Book cover of The Feather Thief: Beauty, Obsession, and the Natural History Heist of the Century

Why did I love this book?

This book investigates the case of a British college student who, in 2009, broke into a suburban London museum and stole over 100 rare bird skins. The tale of how he pulled it off, the intrigue that ensued, the strange underground world of exotic fly fishing ties, and the implications for research and the loss to science of the violation of this collection, are absolutely riveting. How contemporary scientists are still learning new things from century-old bird specimens, the inner workings of museums, and the profound scope of bird extinction in the 20th century are just some of the things this book touches on. Beautifully written, I didn’t want it to end.

By Kirk Wallace Johnson,

Why should I read it?

2 authors picked The Feather Thief as one of their favorite books, and they share why you should read it.

What is this book about?

As heard on NPR's This American Life

"Absorbing . . . Though it's non-fiction, The Feather Thief contains many of the elements of a classic thriller." -Maureen Corrigan, NPR's Fresh Air

"One of the most peculiar and memorable true-crime books ever." -Christian Science Monitor

A rollicking true-crime adventure and a captivating journey into an underground world of fanatical fly-tiers and plume peddlers, for readers of The Stranger in the Woods, The Lost City of Z, and The Orchid Thief.

On a cool June evening in 2009, after performing a concert at London's Royal Academy of Music, twenty-year-old American flautist Edwin…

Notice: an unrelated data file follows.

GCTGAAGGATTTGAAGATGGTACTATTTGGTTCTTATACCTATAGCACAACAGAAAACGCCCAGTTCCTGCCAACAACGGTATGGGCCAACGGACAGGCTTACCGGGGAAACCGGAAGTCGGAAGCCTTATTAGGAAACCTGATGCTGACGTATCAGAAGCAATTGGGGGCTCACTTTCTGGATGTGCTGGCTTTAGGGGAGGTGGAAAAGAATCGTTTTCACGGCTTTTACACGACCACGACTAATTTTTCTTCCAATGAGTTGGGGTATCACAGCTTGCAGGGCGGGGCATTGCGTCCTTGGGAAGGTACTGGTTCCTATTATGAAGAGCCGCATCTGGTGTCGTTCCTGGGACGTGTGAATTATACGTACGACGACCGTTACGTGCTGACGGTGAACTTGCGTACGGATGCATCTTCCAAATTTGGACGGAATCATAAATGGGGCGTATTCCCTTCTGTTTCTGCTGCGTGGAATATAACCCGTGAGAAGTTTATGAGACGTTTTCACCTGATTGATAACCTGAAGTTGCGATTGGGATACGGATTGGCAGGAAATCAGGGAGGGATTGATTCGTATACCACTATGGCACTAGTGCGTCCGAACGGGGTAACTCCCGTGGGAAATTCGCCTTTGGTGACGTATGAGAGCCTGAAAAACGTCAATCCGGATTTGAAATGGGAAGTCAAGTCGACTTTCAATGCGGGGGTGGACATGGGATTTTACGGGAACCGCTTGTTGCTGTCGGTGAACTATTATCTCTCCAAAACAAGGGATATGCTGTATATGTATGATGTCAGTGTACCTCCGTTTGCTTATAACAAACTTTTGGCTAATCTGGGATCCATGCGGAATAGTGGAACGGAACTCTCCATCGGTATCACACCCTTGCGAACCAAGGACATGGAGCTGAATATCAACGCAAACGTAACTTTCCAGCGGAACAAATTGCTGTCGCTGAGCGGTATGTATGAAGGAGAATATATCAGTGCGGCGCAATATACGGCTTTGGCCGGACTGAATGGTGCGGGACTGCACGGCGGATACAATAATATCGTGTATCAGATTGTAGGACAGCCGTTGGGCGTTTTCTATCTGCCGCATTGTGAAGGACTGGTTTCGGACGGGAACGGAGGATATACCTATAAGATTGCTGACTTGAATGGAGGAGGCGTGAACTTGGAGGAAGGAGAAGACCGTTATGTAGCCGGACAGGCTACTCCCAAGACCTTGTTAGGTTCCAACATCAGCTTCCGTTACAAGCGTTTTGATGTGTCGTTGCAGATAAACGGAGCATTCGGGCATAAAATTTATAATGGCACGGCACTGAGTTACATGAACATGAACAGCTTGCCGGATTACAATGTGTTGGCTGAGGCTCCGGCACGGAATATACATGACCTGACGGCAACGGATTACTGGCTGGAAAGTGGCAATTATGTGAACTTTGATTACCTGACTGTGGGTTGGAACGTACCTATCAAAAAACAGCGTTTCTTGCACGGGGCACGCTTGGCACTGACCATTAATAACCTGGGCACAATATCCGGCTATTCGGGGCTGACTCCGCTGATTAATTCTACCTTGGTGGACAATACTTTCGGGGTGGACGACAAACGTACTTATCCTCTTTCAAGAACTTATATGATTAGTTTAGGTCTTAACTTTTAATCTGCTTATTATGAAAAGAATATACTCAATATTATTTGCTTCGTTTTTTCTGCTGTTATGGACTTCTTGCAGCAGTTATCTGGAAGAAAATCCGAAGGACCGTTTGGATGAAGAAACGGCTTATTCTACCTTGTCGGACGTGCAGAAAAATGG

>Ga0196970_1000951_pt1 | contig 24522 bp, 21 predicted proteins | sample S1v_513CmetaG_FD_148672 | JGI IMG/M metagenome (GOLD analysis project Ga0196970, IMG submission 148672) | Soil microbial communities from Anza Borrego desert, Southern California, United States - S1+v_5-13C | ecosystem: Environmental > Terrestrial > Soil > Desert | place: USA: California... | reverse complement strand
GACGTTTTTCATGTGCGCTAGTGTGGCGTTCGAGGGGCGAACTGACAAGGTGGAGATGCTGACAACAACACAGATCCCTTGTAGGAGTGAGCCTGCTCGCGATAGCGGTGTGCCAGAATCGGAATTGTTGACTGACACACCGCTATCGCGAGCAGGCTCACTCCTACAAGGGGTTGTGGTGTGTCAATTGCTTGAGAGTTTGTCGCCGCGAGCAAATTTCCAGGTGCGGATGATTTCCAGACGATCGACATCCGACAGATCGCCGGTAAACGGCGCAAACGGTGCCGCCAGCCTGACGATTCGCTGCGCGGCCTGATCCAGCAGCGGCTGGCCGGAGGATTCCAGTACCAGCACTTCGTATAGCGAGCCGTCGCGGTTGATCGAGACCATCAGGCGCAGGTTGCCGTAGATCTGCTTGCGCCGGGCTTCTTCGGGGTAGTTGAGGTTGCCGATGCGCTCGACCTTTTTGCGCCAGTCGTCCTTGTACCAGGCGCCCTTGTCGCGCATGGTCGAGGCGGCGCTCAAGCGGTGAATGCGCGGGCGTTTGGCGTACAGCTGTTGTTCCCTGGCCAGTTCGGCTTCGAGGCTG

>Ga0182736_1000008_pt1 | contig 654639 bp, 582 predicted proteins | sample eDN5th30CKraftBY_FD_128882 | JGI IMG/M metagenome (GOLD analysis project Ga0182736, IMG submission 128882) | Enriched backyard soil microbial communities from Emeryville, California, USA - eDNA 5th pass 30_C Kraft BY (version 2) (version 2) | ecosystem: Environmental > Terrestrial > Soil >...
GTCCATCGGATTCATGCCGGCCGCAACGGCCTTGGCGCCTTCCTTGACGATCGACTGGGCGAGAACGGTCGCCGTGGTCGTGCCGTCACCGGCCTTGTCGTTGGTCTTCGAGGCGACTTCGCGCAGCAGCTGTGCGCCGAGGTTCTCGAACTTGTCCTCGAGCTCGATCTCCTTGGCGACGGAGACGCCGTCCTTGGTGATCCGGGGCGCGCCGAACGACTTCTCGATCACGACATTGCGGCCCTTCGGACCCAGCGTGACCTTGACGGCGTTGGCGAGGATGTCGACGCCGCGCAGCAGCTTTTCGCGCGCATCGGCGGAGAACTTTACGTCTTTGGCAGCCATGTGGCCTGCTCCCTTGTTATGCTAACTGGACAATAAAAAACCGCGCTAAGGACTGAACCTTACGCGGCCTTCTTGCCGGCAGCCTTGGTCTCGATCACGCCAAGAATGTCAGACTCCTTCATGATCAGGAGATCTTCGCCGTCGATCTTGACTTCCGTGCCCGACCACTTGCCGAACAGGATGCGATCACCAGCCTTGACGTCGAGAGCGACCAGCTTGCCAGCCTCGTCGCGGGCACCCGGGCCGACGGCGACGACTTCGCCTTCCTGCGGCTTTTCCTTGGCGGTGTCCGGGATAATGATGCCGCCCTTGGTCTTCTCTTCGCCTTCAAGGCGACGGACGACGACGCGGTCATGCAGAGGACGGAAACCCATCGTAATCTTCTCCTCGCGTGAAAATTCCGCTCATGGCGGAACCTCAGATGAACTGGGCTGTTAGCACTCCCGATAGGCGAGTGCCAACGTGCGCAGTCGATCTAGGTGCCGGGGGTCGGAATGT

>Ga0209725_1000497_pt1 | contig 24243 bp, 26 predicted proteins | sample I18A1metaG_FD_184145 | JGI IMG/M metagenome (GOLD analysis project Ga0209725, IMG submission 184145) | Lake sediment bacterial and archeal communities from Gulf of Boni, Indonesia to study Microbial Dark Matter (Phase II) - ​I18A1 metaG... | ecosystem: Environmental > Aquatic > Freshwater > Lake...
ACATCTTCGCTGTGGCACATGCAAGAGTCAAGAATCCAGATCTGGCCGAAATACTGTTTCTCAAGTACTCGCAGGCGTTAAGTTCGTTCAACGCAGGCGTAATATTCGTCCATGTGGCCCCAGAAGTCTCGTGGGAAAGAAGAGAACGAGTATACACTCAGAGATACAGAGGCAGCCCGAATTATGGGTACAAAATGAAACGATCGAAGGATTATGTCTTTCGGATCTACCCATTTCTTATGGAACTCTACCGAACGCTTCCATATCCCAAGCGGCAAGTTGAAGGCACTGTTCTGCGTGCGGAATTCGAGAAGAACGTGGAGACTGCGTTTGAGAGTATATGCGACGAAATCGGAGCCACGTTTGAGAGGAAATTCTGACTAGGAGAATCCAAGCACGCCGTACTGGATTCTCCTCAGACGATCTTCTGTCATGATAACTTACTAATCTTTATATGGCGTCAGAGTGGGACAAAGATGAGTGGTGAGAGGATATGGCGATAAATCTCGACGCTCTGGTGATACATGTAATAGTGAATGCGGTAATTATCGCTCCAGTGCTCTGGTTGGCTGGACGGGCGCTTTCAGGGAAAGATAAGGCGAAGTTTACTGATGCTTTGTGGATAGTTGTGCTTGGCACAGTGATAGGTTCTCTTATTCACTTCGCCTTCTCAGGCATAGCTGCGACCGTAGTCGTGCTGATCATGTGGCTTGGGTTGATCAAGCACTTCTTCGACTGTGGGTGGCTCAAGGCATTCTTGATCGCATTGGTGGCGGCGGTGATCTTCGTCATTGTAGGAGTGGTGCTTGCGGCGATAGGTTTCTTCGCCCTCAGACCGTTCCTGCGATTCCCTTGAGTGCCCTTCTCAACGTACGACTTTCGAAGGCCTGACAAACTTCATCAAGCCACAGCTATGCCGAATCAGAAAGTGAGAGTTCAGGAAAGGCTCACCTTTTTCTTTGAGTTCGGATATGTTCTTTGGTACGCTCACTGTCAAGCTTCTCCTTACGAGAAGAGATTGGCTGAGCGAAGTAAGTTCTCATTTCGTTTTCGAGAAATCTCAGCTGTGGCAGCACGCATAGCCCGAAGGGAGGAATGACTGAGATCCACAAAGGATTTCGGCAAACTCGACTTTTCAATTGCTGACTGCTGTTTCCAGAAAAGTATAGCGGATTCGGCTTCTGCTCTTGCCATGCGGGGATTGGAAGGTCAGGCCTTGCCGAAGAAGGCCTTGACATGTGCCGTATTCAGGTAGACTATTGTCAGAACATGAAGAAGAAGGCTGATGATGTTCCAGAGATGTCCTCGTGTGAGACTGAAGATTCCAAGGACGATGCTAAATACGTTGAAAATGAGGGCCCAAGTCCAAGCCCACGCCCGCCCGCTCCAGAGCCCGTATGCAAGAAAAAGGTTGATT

Book cover of The Wisdom of Birds: An Illustrated History of Ornithology

Why did I love this book?

This book is a fascinating look at ornithology through the ages, from mythology and legend to the evolution of our scientific understanding of birds today. It includes beautiful illustrations from medieval monks to early naturalists through the 20th century. Even the most casual birdwatcher will learn something fascinating from this book; I read it slowly, digesting a section at a time, and it’s one I’m sure I’ll return to again and again.

By Tim Birkhead,

Why should I read it?

1 author picked The Wisdom of Birds as one of their favorite books, and they share why you should read it.

What is this book about?

For thousands of years people have been fascinated by birds, and today that fascination is still growing. In 2007 bird-watching is one of the most popular pastimes, not just in Britain, but throughout the world, and the range of interest runs from the specialist to the beginner.

In The Wisdom of Birds, Birkhead takes the reader on a journey that not only tells us about the extraordinary lives of birds - from conception and egg, through territory and song, to migration and fully fledged breeder - but also shows how, over centuries, we have overcome superstition and untested 'truths' to…

Book cover of Other Minds: The Octopus, the Sea, and the Deep Origins of Consciousness

Why did I love this book?